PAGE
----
# Using Games Effectively in the Mathematics Classroom

## Educational Math Games:

An educational math game is a fun and challenging context in which students interact cooperatively or competitively to achieve a defined goal within a specified set of circumstances while learning or practising identified cognitive, affective or psychomotor skills.

• can be used to involve parents, guardians, siblings and other important people in the child’s life – can be used to facilitate the house / school connection.
• promotes a pleasant, enjoyable and challenging environment in the classroom – are usually interesting (at least initialy)
• can be either cooperative or competitive – some of each is imortant – it is just as important to learn how to loss as it is to learn how to win!
• can be used to draw connections to a “real life” environment.
• provides repetition and drill and practice to help achieve automaticity while de-emphasizing procedural skills.
• often can be linked to manipulatives and thus can be used to help promote understanding.
• encourages social skills when students work and play together – students begin to value each other as they learn and practice their communication skills.
• provides variety of instruction, especially when different forms are used (math card games, math board games, action games, manipulative games) in a variety of student groups (solitaire, small groups, large groups.)
• many games have a strong problem solving component and can be used to either develop or practice problem solving skills and strategies.
• can be integrated into the actual instructional context – related to objectives and daily goals.

### Using Math Games

• Success: you may wish to avoid promoting winning and losing or at least encourage and reinforce all small successes – games should be success oriented.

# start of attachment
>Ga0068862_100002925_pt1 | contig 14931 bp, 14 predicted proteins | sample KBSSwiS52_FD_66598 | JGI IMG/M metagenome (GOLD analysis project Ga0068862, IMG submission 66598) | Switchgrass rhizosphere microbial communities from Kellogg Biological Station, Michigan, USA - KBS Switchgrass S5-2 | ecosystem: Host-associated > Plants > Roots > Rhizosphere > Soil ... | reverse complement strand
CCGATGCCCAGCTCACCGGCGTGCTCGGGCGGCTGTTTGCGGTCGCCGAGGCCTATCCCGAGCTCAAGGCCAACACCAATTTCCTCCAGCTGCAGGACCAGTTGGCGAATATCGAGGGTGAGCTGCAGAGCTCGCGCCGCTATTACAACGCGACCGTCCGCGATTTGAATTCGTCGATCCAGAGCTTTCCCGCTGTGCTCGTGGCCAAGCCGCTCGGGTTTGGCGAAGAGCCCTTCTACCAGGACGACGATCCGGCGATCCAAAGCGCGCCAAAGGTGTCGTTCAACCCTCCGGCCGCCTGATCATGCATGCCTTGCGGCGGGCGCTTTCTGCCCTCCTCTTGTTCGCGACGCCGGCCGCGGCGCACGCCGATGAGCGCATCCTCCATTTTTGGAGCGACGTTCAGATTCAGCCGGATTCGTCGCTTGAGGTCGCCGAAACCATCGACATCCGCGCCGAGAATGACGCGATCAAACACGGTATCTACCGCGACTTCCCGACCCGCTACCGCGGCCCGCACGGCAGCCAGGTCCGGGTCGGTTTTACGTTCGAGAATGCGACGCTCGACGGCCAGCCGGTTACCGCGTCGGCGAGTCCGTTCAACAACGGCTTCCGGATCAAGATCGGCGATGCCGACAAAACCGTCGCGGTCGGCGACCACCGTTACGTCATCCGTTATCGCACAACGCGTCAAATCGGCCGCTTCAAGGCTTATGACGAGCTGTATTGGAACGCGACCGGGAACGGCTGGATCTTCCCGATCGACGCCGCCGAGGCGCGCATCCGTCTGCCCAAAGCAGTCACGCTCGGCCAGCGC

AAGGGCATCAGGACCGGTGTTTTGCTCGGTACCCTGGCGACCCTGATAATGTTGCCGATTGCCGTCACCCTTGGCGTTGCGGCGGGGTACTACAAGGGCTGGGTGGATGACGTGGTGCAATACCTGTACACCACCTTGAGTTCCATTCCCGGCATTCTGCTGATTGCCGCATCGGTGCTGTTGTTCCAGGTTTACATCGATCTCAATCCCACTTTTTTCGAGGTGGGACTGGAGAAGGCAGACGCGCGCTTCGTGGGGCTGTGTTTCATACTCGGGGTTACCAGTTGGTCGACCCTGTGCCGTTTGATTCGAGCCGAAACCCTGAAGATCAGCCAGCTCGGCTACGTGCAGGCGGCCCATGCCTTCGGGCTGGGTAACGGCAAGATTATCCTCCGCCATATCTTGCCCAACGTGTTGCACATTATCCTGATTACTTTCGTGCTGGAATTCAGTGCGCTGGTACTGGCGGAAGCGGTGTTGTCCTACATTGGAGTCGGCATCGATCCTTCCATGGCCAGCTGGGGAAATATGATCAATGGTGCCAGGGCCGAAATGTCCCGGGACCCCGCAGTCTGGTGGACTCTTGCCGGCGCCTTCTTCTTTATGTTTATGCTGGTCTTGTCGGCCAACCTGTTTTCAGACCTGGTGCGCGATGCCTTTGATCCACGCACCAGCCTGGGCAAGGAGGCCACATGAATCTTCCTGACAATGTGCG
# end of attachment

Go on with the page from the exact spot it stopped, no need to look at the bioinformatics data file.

• Vocabulary: encourage students to use the appropriate vocabulary for mathematical ideas, especially when maniulatives are invovled.
• Relevance: try to use only math games which are content-related to achieve and maintain curricular relevance.
• Function: consider what function the math game serves – can it be used effectively to introduce a new topic, or is it primarily a practice or application activity?
• Sequencing: be sure to place games after related content so that studnets are not frustrated.
• Motivation: decide whether a math game would catch your students’ interest before you start – different games work for different classes!
• Preparation: experiment with a math game with a few students before trying it with the whole class – this will help you decide how best to introduce the game as well as anticipate what difficulties the students will encounter (it also helps you train some useful helpers!)
• Flexibility: try to collect math games that can be easily adjusted upwards or downwards according to difficulty level – such math games enable you to respond to individual student needs and adapt a game easily for different groups in different classes.
• Space: consider the space you have available for use, especially if the game requires and amount of moving around be students or large numbers of pieces or manipulatives.

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